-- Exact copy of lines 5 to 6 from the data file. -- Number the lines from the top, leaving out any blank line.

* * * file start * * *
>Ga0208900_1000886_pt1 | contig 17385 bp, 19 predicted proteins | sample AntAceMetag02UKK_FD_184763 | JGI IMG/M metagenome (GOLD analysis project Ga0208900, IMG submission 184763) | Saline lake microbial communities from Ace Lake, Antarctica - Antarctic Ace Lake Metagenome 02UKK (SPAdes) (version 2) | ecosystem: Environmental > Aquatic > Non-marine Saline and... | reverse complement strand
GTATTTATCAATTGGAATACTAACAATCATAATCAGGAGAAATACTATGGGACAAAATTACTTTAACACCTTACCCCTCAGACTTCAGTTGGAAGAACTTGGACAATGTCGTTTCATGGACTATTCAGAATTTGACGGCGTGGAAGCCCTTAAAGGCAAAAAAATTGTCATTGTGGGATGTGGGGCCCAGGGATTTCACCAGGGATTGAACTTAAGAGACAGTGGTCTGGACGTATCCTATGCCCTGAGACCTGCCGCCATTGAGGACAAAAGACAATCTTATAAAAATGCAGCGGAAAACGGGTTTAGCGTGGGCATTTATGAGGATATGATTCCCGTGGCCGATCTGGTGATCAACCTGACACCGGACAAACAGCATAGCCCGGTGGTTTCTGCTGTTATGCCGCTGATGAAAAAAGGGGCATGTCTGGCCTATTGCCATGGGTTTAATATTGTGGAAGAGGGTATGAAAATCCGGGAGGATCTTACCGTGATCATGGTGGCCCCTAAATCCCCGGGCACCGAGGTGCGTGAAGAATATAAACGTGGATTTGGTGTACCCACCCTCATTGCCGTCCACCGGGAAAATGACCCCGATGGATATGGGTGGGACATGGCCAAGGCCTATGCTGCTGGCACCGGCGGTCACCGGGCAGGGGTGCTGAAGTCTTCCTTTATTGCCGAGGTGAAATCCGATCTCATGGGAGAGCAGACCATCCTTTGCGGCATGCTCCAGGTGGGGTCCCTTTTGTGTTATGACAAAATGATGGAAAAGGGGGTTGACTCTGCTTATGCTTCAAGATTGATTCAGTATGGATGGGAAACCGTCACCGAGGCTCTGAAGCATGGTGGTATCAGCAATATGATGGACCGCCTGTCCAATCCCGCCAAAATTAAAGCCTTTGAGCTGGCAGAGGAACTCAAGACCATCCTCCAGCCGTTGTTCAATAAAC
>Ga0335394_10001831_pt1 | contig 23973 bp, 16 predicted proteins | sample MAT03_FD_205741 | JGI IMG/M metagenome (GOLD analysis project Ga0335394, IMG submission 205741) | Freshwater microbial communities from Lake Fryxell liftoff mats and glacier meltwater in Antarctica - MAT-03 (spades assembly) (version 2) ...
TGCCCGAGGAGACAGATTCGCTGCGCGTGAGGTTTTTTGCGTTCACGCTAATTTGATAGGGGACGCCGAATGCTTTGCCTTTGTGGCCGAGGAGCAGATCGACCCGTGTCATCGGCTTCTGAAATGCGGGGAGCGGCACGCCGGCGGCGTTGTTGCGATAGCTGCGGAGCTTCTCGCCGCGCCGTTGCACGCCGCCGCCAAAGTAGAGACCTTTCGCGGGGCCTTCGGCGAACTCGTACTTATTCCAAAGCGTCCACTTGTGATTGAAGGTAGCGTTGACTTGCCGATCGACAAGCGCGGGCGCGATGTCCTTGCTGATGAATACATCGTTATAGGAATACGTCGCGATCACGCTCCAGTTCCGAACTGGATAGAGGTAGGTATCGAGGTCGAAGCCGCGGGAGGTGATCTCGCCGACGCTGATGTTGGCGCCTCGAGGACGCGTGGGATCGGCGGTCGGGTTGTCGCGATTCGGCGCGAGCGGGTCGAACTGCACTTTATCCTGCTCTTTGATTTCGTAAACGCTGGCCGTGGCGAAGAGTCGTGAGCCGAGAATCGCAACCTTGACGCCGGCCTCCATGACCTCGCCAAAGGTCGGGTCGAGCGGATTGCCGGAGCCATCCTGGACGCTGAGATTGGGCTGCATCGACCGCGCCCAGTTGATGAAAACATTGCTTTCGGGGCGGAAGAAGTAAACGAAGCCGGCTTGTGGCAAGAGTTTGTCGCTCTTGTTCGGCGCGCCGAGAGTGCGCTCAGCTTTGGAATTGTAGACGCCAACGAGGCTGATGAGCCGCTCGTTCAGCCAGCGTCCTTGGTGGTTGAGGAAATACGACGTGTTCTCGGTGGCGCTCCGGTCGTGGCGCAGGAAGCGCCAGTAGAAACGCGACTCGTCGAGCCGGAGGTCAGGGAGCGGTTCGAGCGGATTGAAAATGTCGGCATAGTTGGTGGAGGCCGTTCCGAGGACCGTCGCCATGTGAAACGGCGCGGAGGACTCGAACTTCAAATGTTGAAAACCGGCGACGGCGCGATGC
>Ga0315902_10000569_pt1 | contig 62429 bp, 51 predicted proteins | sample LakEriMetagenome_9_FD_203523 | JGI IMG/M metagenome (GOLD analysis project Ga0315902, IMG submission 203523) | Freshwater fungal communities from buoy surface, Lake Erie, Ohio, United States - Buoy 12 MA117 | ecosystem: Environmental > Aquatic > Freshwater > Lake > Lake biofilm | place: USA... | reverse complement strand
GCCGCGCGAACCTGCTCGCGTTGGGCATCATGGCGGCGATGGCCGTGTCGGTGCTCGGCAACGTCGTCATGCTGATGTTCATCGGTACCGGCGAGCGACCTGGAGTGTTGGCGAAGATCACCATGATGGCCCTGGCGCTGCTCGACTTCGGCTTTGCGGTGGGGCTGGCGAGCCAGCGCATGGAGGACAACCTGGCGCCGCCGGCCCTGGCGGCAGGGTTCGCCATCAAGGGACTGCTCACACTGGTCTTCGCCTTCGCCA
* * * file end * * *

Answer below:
>Ga0315902_10000569_pt1 | contig 62429 bp, 51 predicted proteins | sample LakEriMetagenome_9_FD_203523 | JGI IMG/M metagenome (GOLD analysis project Ga0315902, IMG submission 203523) | Freshwater fungal communities from buoy surface, Lake Erie, Ohio, United States - Buoy 12 MA117 | ecosystem: Environmental > Aquatic > Freshwater > Lake > Lake biofilm | place: USA... | reverse complement strand
GCCGCGCGAACCTGCTCGCGTTGGGCATCATGGCGGCGATGGCCGTGTCGGTGCTCGGCAACGTCGTCATGCTGATGTTCATCGGTACCGGCGAGCGACCTGGAGTGTTGGCGAAGATCACCATGATGGCCCTGGCGCTGCTCGACTTCGGCTTTGCGGTGGGGCTGGCGAGCCAGCGCATGGAGGACAACCTGGCGCCGCCGGCCCTGGCGGCAGGGTTCGCCATCAAGGGACTGCTCACACTGGTCTTCGCCTTCGCCA